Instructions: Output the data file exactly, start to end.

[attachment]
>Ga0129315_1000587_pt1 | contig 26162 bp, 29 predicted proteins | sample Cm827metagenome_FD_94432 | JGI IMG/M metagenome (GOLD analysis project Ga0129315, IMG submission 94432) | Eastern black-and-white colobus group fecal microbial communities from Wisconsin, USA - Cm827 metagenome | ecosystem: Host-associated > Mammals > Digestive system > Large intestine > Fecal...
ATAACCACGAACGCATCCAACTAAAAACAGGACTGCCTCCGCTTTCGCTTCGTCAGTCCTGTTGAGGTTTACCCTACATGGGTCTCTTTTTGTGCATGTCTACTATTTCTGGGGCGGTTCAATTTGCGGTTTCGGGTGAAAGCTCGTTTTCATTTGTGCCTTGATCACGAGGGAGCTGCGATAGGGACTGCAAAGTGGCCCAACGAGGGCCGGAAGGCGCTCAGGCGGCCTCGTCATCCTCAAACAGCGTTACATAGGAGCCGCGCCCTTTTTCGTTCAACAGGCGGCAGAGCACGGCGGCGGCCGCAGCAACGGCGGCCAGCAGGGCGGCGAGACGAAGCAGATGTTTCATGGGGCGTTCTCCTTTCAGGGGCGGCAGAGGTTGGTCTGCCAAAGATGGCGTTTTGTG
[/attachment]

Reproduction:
>Ga0129315_1000587_pt1 | contig 26162 bp, 29 predicted proteins | sample Cm827metagenome_FD_94432 | JGI IMG/M metagenome (GOLD analysis project Ga0129315, IMG submission 94432) | Eastern black-and-white colobus group fecal microbial communities from Wisconsin, USA - Cm827 metagenome | ecosystem: Host-associated > Mammals > Digestive system > Large intestine > Fecal...
ATAACCACGAACGCATCCAACTAAAAACAGGACTGCCTCCGCTTTCGCTTCGTCAGTCCTGTTGAGGTTTACCCTACATGGGTCTCTTTTTGTGCATGTCTACTATTTCTGGGGCGGTTCAATTTGCGGTTTCGGGTGAAAGCTCGTTTTCATTTGTGCCTTGATCACGAGGGAGCTGCGATAGGGACTGCAAAGTGGCCCAACGAGGGCCGGAAGGCGCTCAGGCGGCCTCGTCATCCTCAAACAGCGTTACATAGGAGCCGCGCCCTTTTTCGTTCAACAGGCGGCAGAGCACGGCGGCGGCCGCAGCAACGGCGGCCAGCAGGGCGGCGAGACGAAGCAGATGTTTCATGGGGCGTTCTCCTTTCAGGGGCGGCAGAGGTTGGTCTGCCAAAGATGGCGTTTTGTG